As a rough ballpark figure, you're likely to see trailing at around 400 / focal length seconds or longer. Adding a 2x barlow doubles the effective focal length, and thus halves your longest usable exposure (It also gives you 1/4 the photons/pixel for extended objects, so generally not a great idea for AP on a non tracking mount).
Yes, you can combine a lot more pictures - I've seen a nice photo of andromeda that someone took with a camera and 300mm lens on a normal tripod, by stacking hundreds of around 1 second exposures. But it's a LOT easier with a tracking mount. (For more details of the tripod only approach, see Forest Tanaka's video at
You could see if there's an add on motor available for your equatorial mount - they're usually more for visual use, so may not be as accurate as a motorised mount designed for imaging, but should at least let you go to somewhat longer exposures.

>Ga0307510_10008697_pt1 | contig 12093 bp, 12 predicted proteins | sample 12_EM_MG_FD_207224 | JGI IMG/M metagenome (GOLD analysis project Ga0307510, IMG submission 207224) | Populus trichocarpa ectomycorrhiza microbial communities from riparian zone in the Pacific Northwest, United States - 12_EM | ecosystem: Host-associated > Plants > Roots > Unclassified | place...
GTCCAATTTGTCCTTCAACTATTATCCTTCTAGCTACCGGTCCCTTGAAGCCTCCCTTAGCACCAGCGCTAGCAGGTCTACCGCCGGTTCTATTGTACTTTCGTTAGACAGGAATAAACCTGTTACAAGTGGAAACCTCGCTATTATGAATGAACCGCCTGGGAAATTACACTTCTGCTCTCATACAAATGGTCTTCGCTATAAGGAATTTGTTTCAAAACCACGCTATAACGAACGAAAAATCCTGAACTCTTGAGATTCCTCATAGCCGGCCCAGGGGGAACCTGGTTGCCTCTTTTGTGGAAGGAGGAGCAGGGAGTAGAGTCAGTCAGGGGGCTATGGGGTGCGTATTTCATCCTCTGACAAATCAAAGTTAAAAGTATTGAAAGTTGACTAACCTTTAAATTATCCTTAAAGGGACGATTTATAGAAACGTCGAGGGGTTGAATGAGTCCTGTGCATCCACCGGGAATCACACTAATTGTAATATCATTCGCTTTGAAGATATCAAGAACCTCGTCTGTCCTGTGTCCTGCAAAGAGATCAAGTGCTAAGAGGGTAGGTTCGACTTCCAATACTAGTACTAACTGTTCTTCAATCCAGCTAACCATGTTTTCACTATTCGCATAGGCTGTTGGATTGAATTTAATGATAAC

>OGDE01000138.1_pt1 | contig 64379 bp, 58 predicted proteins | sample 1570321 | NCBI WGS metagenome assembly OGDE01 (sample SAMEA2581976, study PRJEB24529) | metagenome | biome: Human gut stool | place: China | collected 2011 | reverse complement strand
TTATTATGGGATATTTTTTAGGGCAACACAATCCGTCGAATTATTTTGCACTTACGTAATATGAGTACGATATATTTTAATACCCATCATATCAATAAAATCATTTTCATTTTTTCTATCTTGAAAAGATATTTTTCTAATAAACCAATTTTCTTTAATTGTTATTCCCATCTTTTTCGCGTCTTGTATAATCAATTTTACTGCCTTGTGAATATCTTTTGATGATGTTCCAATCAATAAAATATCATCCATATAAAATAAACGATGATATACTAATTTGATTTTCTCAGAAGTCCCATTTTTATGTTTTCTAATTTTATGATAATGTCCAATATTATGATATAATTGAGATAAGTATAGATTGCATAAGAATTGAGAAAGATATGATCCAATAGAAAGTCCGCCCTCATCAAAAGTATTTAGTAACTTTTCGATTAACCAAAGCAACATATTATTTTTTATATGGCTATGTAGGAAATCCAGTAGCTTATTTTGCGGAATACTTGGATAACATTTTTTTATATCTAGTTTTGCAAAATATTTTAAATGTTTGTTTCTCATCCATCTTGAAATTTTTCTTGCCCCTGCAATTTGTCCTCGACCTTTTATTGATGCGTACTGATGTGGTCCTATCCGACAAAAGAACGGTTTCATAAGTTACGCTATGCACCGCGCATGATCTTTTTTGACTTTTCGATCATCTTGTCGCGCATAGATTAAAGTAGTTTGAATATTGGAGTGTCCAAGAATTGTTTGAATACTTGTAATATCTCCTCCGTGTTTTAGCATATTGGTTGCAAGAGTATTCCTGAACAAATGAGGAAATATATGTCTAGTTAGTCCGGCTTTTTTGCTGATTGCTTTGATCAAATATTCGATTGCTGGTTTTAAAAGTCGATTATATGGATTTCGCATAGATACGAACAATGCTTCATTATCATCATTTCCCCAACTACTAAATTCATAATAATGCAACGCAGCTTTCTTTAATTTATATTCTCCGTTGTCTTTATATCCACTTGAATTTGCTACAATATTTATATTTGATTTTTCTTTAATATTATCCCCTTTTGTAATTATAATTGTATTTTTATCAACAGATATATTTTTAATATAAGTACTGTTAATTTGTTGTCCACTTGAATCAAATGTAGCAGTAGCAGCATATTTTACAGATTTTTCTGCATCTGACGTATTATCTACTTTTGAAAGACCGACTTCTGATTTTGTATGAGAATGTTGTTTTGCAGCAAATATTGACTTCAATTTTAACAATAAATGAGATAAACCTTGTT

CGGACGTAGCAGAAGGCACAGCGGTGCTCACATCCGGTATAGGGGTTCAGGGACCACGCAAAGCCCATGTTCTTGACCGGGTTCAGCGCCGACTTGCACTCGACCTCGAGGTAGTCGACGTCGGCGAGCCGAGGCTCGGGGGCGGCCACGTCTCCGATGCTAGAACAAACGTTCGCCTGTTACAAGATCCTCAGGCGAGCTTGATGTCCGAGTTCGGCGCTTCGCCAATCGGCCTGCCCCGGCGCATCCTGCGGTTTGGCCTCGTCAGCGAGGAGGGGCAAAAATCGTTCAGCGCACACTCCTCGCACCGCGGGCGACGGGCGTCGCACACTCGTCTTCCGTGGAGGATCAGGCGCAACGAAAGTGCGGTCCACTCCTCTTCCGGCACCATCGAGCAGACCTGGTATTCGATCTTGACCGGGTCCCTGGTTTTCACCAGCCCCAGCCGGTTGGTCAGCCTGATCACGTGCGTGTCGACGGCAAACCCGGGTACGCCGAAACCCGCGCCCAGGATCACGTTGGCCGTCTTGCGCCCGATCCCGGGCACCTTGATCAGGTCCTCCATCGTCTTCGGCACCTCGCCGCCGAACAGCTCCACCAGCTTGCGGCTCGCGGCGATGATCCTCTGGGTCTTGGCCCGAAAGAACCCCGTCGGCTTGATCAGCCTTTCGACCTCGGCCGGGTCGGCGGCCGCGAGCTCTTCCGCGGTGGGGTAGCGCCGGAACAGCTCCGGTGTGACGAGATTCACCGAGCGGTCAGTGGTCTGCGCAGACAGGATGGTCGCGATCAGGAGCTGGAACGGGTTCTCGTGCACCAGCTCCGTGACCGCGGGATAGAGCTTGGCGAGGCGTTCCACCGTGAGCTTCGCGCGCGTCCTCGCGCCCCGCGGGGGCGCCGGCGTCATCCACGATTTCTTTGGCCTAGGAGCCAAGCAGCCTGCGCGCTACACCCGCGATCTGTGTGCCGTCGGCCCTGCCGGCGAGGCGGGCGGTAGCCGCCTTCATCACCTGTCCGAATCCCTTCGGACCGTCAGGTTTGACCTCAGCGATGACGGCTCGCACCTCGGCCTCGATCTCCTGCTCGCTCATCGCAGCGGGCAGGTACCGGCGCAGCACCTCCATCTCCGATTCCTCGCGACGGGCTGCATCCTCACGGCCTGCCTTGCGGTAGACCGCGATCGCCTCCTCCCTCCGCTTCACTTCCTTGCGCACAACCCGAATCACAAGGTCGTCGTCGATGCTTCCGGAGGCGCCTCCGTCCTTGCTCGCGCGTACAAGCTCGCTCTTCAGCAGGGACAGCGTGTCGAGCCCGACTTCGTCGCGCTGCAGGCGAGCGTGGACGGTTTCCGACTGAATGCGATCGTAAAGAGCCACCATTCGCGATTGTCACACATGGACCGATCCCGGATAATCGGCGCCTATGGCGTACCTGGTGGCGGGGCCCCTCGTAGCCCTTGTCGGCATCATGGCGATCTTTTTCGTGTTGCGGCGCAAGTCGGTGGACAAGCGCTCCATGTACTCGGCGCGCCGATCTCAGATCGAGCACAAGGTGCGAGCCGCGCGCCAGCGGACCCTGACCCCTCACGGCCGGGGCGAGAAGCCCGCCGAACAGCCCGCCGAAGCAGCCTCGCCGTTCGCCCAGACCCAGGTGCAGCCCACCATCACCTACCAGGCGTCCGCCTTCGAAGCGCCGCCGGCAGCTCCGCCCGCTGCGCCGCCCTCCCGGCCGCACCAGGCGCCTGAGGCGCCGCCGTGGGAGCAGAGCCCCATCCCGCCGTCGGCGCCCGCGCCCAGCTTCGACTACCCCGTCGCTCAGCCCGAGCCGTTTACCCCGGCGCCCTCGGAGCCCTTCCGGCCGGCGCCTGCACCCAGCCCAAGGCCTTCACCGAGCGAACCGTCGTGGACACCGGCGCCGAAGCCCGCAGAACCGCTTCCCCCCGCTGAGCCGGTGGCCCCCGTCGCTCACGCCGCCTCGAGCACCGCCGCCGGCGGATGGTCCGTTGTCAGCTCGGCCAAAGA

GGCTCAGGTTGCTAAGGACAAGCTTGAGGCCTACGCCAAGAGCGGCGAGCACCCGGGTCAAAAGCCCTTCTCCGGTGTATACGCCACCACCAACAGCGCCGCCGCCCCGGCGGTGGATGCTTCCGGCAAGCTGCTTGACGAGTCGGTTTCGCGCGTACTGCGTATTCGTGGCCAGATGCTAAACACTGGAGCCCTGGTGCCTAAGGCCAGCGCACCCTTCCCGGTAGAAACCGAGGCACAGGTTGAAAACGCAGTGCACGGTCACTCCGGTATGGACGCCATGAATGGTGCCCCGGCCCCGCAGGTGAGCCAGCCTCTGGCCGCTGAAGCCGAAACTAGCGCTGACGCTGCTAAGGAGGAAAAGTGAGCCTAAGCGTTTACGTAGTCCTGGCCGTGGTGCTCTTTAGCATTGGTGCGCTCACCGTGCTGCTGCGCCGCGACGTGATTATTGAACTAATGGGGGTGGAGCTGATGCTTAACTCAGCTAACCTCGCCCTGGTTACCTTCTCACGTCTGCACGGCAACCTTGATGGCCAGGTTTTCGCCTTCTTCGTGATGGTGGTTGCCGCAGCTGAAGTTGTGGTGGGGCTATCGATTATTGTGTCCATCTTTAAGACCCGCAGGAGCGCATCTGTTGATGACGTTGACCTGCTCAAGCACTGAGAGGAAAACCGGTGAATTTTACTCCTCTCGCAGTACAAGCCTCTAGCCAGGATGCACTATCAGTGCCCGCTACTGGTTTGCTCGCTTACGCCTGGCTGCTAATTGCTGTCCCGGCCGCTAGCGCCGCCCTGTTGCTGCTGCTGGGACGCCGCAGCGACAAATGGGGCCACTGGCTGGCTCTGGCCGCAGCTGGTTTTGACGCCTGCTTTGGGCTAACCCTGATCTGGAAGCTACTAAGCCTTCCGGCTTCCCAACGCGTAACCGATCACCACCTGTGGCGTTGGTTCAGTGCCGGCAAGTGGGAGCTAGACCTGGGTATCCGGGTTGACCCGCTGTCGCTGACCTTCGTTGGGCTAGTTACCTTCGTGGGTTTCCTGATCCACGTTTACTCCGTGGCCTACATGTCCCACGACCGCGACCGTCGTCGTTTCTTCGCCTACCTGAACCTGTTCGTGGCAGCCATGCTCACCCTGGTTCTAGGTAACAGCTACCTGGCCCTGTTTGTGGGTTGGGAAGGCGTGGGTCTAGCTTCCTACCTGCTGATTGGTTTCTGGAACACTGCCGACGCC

If you want to get seriously into deep sky object imaging, you're going to need a decent motorised equatorial mount.
Alt-az goto mounts suffer from an effect called field rotation, where the field of view gradually rotates as the mount tracks an object. This limits you to around a 30 second max exposure before you get obvious trailing from the rotation (it varies with latitude and where you're pointing).
Equatorial mounts don't have that problem, but you'll still need a good quality one - for imaging, you want to keep the image in the same position to a pixel-perfect level. For visual use, you just need to keep the object somewhere in the field of view.
As a rule of thumb, if an equatorial mount doesn't have autoguider inputs, it's likely not going to be accurate enough for long exposure imaging. Also, try not to exceed around 50% of the mount's rated weight capacity when imaging - the capacities are usually quoted for visual use, which isn't as demanding.